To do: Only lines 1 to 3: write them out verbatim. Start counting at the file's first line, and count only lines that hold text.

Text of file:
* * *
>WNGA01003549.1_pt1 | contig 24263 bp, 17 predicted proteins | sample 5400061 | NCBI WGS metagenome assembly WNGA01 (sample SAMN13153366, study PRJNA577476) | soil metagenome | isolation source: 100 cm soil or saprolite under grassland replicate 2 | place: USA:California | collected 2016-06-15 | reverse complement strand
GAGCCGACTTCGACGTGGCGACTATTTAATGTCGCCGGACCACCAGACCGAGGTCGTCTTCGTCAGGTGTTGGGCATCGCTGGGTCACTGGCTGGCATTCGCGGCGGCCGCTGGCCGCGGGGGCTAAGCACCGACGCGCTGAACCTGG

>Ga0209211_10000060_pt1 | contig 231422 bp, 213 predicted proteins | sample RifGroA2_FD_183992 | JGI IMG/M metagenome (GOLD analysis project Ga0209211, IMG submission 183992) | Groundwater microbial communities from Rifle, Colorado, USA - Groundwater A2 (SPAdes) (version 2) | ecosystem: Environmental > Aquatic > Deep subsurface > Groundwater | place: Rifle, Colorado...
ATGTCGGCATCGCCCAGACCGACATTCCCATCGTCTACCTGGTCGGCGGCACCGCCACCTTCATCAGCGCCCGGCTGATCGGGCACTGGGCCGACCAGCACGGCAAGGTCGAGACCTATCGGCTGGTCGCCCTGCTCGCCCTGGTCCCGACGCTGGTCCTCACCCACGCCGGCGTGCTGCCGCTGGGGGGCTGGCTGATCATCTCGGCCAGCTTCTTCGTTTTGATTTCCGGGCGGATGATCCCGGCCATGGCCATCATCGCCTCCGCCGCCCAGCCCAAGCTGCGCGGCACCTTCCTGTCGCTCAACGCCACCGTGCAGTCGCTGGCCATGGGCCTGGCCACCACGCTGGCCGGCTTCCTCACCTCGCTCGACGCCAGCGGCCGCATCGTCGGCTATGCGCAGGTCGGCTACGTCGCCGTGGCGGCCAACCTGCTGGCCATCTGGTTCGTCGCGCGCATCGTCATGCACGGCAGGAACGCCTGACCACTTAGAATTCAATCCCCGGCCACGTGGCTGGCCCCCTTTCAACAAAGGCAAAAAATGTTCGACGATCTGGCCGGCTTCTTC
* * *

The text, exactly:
>WNGA01003549.1_pt1 | contig 24263 bp, 17 predicted proteins | sample 5400061 | NCBI WGS metagenome assembly WNGA01 (sample SAMN13153366, study PRJNA577476) | soil metagenome | isolation source: 100 cm soil or saprolite under grassland replicate 2 | place: USA:California | collected 2016-06-15 | reverse complement strand
GAGCCGACTTCGACGTGGCGACTATTTAATGTCGCCGGACCACCAGACCGAGGTCGTCTTCGTCAGGTGTTGGGCATCGCTGGGTCACTGGCTGGCATTCGCGGCGGCCGCTGGCCGCGGGGGCTAAGCACCGACGCGCTGAACCTGG

>Ga0209211_10000060_pt1 | contig 231422 bp, 213 predicted proteins | sample RifGroA2_FD_183992 | JGI IMG/M metagenome (GOLD analysis project Ga0209211, IMG submission 183992) | Groundwater microbial communities from Rifle, Colorado, USA - Groundwater A2 (SPAdes) (version 2) | ecosystem: Environmental > Aquatic > Deep subsurface > Groundwater | place: Rifle, Colorado...